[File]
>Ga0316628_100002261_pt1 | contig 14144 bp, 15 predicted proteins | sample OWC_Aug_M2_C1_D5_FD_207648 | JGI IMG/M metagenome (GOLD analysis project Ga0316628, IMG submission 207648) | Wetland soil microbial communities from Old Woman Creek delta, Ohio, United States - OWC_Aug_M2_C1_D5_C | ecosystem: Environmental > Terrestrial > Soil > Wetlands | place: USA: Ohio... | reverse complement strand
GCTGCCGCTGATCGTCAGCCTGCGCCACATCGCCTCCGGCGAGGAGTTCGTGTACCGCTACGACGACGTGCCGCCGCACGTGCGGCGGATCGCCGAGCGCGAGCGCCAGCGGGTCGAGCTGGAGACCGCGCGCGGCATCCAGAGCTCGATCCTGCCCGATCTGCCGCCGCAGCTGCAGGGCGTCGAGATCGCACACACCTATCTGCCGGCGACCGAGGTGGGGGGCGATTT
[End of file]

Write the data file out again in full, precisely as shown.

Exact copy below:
>Ga0316628_100002261_pt1 | contig 14144 bp, 15 predicted proteins | sample OWC_Aug_M2_C1_D5_FD_207648 | JGI IMG/M metagenome (GOLD analysis project Ga0316628, IMG submission 207648) | Wetland soil microbial communities from Old Woman Creek delta, Ohio, United States - OWC_Aug_M2_C1_D5_C | ecosystem: Environmental > Terrestrial > Soil > Wetlands | place: USA: Ohio... | reverse complement strand
GCTGCCGCTGATCGTCAGCCTGCGCCACATCGCCTCCGGCGAGGAGTTCGTGTACCGCTACGACGACGTGCCGCCGCACGTGCGGCGGATCGCCGAGCGCGAGCGCCAGCGGGTCGAGCTGGAGACCGCGCGCGGCATCCAGAGCTCGATCCTGCCCGATCTGCCGCCGCAGCTGCAGGGCGTCGAGATCGCACACACCTATCTGCCGGCGACCGAGGTGGGGGGCGATTT